There are few states more suited for motorcyclists than Texas. The land
seems to stretch into eternity, the terrain is varied but navigable, and
the climate is mild enough to allow for year-round riding. However, the
unfortunate truth is that the more you ride, the more likely you are to
get into an accident. Texas is therefore one of the most dangerous places
for motorcyclists in the U.S.—Gear Patrol named it the second worst state for motorcycle fatalities in 2019.
Fortunately, there are steps you can take to remain safe while biking.
In addition to following
basic motorcycle safety rules, there are additional precautions worth taking depending on the time of
personal injury lawyers at the Law Office of James M. Stanley detail some seasonal motorcycle
safety tips below.
Thanks to Texas’ massive size, the climate can vary greatly from
city to city. However, winters are generally mild across the state. Unless
you are riding in the northern and western parts of Texas, which are far
less populous than the southeast, snowfall is rare. However,
rural roads are more dangerous than urban streets, so resist the urge to speed even if there is no one
else on the road.
On those winter days when a cold front does come in, you’ll want
to take extra care that your motorcycle is in working order. Because low
temperatures can cause tire pressure to drop, ensure that your tires are
inflated properly before riding. Once you get on the road, give your tires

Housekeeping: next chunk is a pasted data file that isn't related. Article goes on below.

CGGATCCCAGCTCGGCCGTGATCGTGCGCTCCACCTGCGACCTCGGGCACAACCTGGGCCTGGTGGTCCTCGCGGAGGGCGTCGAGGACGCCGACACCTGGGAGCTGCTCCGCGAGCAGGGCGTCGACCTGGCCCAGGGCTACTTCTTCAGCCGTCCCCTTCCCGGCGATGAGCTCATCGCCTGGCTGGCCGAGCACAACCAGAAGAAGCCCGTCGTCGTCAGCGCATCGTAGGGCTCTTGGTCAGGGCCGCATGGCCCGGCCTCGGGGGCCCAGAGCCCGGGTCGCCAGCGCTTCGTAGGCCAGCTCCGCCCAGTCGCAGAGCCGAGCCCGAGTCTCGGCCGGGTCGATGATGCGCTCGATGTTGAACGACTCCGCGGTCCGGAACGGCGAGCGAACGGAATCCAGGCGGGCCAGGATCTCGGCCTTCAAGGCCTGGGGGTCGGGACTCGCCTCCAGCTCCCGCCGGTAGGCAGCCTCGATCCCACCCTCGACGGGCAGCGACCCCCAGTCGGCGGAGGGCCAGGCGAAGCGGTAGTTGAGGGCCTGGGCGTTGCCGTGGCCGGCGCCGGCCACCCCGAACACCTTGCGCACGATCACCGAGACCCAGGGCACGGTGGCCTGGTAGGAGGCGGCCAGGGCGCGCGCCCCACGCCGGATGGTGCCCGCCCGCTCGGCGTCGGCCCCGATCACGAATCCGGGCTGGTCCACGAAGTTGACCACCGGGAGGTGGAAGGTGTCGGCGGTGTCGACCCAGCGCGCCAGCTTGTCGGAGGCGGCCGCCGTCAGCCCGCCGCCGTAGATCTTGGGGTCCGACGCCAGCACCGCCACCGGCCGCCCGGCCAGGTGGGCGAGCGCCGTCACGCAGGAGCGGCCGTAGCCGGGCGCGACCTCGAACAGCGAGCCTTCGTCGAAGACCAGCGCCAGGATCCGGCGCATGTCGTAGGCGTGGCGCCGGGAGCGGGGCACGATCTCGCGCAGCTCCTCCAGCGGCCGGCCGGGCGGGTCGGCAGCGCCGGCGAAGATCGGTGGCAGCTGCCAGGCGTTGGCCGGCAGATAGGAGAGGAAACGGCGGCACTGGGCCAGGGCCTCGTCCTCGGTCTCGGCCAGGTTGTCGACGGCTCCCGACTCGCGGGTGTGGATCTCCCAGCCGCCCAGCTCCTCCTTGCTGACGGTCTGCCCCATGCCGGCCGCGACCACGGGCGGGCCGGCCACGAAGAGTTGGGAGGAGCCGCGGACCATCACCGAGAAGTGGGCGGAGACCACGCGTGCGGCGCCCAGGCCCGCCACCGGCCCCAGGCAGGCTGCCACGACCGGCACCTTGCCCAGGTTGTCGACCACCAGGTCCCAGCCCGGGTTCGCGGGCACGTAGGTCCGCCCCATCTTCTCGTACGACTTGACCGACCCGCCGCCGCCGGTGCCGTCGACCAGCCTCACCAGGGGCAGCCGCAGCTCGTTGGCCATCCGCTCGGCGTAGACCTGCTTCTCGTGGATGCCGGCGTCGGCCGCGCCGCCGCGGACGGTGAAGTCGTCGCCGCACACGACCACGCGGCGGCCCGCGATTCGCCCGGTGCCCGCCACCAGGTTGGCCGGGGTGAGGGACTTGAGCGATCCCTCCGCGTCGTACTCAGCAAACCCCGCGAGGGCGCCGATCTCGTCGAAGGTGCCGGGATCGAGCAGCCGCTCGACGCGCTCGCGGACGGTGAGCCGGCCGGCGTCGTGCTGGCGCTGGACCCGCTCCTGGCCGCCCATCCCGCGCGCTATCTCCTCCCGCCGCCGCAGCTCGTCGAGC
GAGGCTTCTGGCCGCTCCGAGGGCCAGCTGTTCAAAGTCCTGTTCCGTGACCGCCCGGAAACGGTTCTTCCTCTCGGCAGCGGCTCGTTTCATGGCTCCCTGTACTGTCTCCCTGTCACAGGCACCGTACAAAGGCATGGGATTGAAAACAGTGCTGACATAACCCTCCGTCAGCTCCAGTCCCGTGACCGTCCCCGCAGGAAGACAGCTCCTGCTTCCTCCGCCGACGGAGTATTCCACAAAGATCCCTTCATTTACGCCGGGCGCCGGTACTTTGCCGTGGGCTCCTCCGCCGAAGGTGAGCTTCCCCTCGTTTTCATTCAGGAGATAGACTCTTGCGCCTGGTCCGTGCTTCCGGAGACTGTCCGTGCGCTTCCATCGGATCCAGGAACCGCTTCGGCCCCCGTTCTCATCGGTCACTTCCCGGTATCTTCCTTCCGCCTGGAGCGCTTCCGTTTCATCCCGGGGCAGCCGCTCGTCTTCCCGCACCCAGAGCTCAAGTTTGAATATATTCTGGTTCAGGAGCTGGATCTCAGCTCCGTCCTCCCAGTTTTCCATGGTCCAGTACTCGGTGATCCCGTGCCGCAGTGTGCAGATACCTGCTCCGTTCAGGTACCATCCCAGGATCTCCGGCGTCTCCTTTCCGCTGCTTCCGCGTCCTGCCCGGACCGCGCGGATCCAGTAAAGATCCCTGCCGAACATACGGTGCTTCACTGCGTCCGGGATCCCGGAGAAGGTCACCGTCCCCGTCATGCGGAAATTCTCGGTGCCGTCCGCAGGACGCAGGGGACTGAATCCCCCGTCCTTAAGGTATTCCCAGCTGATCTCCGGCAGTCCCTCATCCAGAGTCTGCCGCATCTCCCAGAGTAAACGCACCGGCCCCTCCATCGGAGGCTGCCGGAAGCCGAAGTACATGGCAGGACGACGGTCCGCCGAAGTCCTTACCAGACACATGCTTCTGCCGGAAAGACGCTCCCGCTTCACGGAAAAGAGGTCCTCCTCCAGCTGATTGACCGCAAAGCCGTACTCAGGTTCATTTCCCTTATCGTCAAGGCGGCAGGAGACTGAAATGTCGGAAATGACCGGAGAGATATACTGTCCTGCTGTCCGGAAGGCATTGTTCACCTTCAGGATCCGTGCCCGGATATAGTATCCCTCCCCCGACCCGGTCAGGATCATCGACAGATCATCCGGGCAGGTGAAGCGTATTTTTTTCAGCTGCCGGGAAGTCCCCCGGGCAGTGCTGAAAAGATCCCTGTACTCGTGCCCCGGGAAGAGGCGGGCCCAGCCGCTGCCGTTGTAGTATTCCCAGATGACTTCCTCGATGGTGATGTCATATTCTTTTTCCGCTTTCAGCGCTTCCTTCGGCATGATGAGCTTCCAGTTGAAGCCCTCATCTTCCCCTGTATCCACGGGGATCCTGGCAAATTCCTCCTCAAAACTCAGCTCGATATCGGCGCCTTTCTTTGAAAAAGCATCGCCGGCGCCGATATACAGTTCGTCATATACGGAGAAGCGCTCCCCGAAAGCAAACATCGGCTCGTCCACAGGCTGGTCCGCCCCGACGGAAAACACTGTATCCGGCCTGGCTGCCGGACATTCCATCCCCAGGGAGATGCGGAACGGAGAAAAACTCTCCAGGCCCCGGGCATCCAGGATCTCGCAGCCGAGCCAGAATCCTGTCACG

some time to warm up by driving slowly for the first few minutes.
Years in which El Nino is a factor generally see colder, snowier winters.
Combat the cold by bundling up appropriately to keep your body both warm
and protected. If there is snow on the road, increase your following distance
behind other vehicles.
Texas springs are typically warm and wet. Always ride defensively on rainy
days. Motorists are most at risk of crashing during the first few minutes
after a storm begins because this is when the road is most slippery. Reduce
your speed and increase the distance between you and the vehicle in front
of you, as it takes longer to come to a full stop on a wet road.
High winds are another factor to be aware of, especially in the northern
part of the state. Dust storms and tornados can occur without warning,
so always pay attention to weather alerts and dress appropriately.
Texas summers are hot and humid, but this doesn’t mean you can risk
wearing less while riding. Motorcycle gear is meant to protect bikers
from injuries like cuts and scrapes. Long sleeves and pants can also protect
you from the burning sun. To avoid overheating, purchase motorcycle gear
made specifically for riding in warm climates made with lighter fabrics
for increased ventilation. Also, don’t forget to take precautions
against dehydration and sunburn.
Autumn days are typically pleasant and clear. However, pleasant days can
suddenly turn stormy without warning. Flooding is also common in Texas
during both the fall and spring. Because the weather can be unpredictable
this time of year, we recommend riding as safely as possible and carrying
gear appropriate for both dry and rainy weather.
In areas with falling foliage, leaves can cover obstructions and warning
indictors on the road, so exercise caution if visibility is low.
If you or a loved one has been the victim of a motorcycle accident, the personal injury attorneys
at the Law Office of James M. Stanley
are here to help. We’ve been representing injured motorcyclists in
Texas for over 40 years. Get in touch online
to schedule your free consultation today.